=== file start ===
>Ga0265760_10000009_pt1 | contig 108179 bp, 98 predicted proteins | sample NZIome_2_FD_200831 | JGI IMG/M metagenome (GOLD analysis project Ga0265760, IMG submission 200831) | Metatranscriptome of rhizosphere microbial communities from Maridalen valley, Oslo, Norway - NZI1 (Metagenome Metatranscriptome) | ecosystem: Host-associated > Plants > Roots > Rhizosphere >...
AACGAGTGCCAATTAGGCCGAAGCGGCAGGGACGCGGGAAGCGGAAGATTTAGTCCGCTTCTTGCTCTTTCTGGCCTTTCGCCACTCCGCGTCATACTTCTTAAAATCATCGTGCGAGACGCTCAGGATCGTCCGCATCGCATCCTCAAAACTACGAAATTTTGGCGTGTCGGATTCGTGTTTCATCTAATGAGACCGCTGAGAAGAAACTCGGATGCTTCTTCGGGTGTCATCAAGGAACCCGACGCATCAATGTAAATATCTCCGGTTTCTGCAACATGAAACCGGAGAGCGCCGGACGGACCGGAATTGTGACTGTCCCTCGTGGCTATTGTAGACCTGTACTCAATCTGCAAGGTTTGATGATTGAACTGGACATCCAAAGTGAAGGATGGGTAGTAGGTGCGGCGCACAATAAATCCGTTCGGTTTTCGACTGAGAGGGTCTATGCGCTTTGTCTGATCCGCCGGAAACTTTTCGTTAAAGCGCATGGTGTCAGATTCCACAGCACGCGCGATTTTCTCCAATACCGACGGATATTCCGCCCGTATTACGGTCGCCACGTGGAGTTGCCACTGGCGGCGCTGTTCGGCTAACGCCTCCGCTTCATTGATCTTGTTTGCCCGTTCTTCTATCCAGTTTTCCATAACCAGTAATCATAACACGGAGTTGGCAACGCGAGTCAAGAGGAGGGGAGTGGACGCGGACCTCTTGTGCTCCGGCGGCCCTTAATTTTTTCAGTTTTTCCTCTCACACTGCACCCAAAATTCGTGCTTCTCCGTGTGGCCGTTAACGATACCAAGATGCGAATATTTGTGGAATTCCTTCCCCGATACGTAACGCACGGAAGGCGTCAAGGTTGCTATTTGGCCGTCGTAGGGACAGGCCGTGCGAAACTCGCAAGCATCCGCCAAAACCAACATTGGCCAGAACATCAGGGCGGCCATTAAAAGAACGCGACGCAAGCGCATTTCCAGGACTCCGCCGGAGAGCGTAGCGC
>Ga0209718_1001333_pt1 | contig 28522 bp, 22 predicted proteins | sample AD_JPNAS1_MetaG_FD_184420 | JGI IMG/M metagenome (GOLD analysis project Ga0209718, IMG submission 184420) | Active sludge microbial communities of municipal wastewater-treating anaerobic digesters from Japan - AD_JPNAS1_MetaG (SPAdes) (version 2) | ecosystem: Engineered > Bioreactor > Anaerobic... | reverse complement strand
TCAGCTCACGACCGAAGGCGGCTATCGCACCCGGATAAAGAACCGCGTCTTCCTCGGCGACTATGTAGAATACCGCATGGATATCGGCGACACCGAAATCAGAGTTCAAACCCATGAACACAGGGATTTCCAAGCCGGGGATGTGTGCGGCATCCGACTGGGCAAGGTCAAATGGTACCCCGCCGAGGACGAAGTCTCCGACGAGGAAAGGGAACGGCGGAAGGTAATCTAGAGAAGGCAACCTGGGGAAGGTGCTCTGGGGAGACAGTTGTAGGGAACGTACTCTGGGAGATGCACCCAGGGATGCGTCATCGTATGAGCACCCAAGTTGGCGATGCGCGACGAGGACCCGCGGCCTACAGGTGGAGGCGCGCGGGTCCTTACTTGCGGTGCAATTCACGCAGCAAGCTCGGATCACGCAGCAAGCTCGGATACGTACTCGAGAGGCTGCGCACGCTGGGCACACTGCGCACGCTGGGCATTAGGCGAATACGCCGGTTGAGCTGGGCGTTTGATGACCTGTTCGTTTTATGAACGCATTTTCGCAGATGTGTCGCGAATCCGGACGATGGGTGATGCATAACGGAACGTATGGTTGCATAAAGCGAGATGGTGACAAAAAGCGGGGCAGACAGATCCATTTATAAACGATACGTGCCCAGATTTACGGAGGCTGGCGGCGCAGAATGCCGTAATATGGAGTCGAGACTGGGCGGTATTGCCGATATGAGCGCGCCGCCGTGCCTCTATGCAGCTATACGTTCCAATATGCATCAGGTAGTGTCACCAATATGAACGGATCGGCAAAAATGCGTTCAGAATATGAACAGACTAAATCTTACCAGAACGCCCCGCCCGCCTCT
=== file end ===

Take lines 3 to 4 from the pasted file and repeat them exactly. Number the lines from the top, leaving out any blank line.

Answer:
>Ga0209718_1001333_pt1 | contig 28522 bp, 22 predicted proteins | sample AD_JPNAS1_MetaG_FD_184420 | JGI IMG/M metagenome (GOLD analysis project Ga0209718, IMG submission 184420) | Active sludge microbial communities of municipal wastewater-treating anaerobic digesters from Japan - AD_JPNAS1_MetaG (SPAdes) (version 2) | ecosystem: Engineered > Bioreactor > Anaerobic... | reverse complement strand
TCAGCTCACGACCGAAGGCGGCTATCGCACCCGGATAAAGAACCGCGTCTTCCTCGGCGACTATGTAGAATACCGCATGGATATCGGCGACACCGAAATCAGAGTTCAAACCCATGAACACAGGGATTTCCAAGCCGGGGATGTGTGCGGCATCCGACTGGGCAAGGTCAAATGGTACCCCGCCGAGGACGAAGTCTCCGACGAGGAAAGGGAACGGCGGAAGGTAATCTAGAGAAGGCAACCTGGGGAAGGTGCTCTGGGGAGACAGTTGTAGGGAACGTACTCTGGGAGATGCACCCAGGGATGCGTCATCGTATGAGCACCCAAGTTGGCGATGCGCGACGAGGACCCGCGGCCTACAGGTGGAGGCGCGCGGGTCCTTACTTGCGGTGCAATTCACGCAGCAAGCTCGGATCACGCAGCAAGCTCGGATACGTACTCGAGAGGCTGCGCACGCTGGGCACACTGCGCACGCTGGGCATTAGGCGAATACGCCGGTTGAGCTGGGCGTTTGATGACCTGTTCGTTTTATGAACGCATTTTCGCAGATGTGTCGCGAATCCGGACGATGGGTGATGCATAACGGAACGTATGGTTGCATAAAGCGAGATGGTGACAAAAAGCGGGGCAGACAGATCCATTTATAAACGATACGTGCCCAGATTTACGGAGGCTGGCGGCGCAGAATGCCGTAATATGGAGTCGAGACTGGGCGGTATTGCCGATATGAGCGCGCCGCCGTGCCTCTATGCAGCTATACGTTCCAATATGCATCAGGTAGTGTCACCAATATGAACGGATCGGCAAAAATGCGTTCAGAATATGAACAGACTAAATCTTACCAGAACGCCCCGCCCGCCTCT